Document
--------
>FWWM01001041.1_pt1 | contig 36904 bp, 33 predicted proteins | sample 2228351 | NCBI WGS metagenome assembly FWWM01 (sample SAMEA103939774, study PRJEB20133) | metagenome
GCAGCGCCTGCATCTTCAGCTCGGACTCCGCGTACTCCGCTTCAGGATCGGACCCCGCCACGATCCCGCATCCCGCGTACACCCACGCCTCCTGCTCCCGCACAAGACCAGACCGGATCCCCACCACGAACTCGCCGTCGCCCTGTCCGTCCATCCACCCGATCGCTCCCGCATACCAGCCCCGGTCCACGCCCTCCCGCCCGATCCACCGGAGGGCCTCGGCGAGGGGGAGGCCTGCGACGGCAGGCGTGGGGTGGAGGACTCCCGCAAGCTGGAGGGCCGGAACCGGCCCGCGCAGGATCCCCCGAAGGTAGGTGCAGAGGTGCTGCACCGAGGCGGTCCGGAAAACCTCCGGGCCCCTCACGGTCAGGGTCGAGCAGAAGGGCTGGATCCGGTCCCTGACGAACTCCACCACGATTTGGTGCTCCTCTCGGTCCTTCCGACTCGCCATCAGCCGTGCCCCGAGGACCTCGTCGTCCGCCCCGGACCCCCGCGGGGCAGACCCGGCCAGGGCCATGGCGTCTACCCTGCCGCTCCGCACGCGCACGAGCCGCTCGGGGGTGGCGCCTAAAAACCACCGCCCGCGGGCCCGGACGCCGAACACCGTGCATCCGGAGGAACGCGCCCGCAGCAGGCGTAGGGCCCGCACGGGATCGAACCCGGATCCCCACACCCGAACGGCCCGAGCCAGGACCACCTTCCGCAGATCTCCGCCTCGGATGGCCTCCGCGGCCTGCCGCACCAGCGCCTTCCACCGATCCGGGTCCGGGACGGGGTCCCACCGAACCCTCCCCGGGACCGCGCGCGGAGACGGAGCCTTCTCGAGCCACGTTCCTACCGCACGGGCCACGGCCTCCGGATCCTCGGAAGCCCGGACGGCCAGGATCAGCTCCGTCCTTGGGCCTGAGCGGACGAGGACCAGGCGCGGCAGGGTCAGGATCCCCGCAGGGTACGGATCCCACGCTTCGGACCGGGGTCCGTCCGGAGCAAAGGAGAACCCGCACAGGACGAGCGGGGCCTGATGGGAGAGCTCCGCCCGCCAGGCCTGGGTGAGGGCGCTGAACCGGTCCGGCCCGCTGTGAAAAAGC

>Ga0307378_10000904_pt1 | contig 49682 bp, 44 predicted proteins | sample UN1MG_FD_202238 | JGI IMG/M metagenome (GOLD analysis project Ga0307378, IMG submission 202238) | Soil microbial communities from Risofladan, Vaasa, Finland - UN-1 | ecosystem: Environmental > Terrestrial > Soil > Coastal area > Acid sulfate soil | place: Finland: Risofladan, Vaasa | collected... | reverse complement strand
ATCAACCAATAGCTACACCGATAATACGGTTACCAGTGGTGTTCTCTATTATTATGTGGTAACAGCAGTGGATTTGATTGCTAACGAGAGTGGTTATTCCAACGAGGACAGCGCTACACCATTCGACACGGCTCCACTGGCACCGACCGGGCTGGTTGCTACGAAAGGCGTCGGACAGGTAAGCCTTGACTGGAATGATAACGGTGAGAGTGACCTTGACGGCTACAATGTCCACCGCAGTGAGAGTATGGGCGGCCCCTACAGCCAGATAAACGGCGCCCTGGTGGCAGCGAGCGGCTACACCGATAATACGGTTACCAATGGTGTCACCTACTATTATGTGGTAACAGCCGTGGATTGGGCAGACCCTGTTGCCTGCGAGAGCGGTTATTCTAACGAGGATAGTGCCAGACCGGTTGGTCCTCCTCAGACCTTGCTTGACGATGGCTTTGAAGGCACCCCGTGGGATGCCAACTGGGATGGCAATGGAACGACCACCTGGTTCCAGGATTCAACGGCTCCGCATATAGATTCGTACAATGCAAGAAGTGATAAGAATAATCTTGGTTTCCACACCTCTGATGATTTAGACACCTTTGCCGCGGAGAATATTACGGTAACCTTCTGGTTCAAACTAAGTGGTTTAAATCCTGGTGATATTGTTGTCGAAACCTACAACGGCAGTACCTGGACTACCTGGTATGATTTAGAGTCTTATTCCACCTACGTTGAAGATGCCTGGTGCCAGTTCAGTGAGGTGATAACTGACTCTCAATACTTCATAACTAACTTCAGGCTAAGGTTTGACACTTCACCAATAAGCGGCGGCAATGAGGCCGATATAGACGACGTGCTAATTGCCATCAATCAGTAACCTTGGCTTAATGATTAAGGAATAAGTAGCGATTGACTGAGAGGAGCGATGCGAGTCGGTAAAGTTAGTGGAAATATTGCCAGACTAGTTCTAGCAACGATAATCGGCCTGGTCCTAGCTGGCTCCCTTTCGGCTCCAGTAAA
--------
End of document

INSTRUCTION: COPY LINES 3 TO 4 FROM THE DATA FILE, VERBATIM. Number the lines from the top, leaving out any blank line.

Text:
>Ga0307378_10000904_pt1 | contig 49682 bp, 44 predicted proteins | sample UN1MG_FD_202238 | JGI IMG/M metagenome (GOLD analysis project Ga0307378, IMG submission 202238) | Soil microbial communities from Risofladan, Vaasa, Finland - UN-1 | ecosystem: Environmental > Terrestrial > Soil > Coastal area > Acid sulfate soil | place: Finland: Risofladan, Vaasa | collected... | reverse complement strand
ATCAACCAATAGCTACACCGATAATACGGTTACCAGTGGTGTTCTCTATTATTATGTGGTAACAGCAGTGGATTTGATTGCTAACGAGAGTGGTTATTCCAACGAGGACAGCGCTACACCATTCGACACGGCTCCACTGGCACCGACCGGGCTGGTTGCTACGAAAGGCGTCGGACAGGTAAGCCTTGACTGGAATGATAACGGTGAGAGTGACCTTGACGGCTACAATGTCCACCGCAGTGAGAGTATGGGCGGCCCCTACAGCCAGATAAACGGCGCCCTGGTGGCAGCGAGCGGCTACACCGATAATACGGTTACCAATGGTGTCACCTACTATTATGTGGTAACAGCCGTGGATTGGGCAGACCCTGTTGCCTGCGAGAGCGGTTATTCTAACGAGGATAGTGCCAGACCGGTTGGTCCTCCTCAGACCTTGCTTGACGATGGCTTTGAAGGCACCCCGTGGGATGCCAACTGGGATGGCAATGGAACGACCACCTGGTTCCAGGATTCAACGGCTCCGCATATAGATTCGTACAATGCAAGAAGTGATAAGAATAATCTTGGTTTCCACACCTCTGATGATTTAGACACCTTTGCCGCGGAGAATATTACGGTAACCTTCTGGTTCAAACTAAGTGGTTTAAATCCTGGTGATATTGTTGTCGAAACCTACAACGGCAGTACCTGGACTACCTGGTATGATTTAGAGTCTTATTCCACCTACGTTGAAGATGCCTGGTGCCAGTTCAGTGAGGTGATAACTGACTCTCAATACTTCATAACTAACTTCAGGCTAAGGTTTGACACTTCACCAATAAGCGGCGGCAATGAGGCCGATATAGACGACGTGCTAATTGCCATCAATCAGTAACCTTGGCTTAATGATTAAGGAATAAGTAGCGATTGACTGAGAGGAGCGATGCGAGTCGGTAAAGTTAGTGGAAATATTGCCAGACTAGTTCTAGCAACGATAATCGGCCTGGTCCTAGCTGGCTCCCTTTCGGCTCCAGTAAA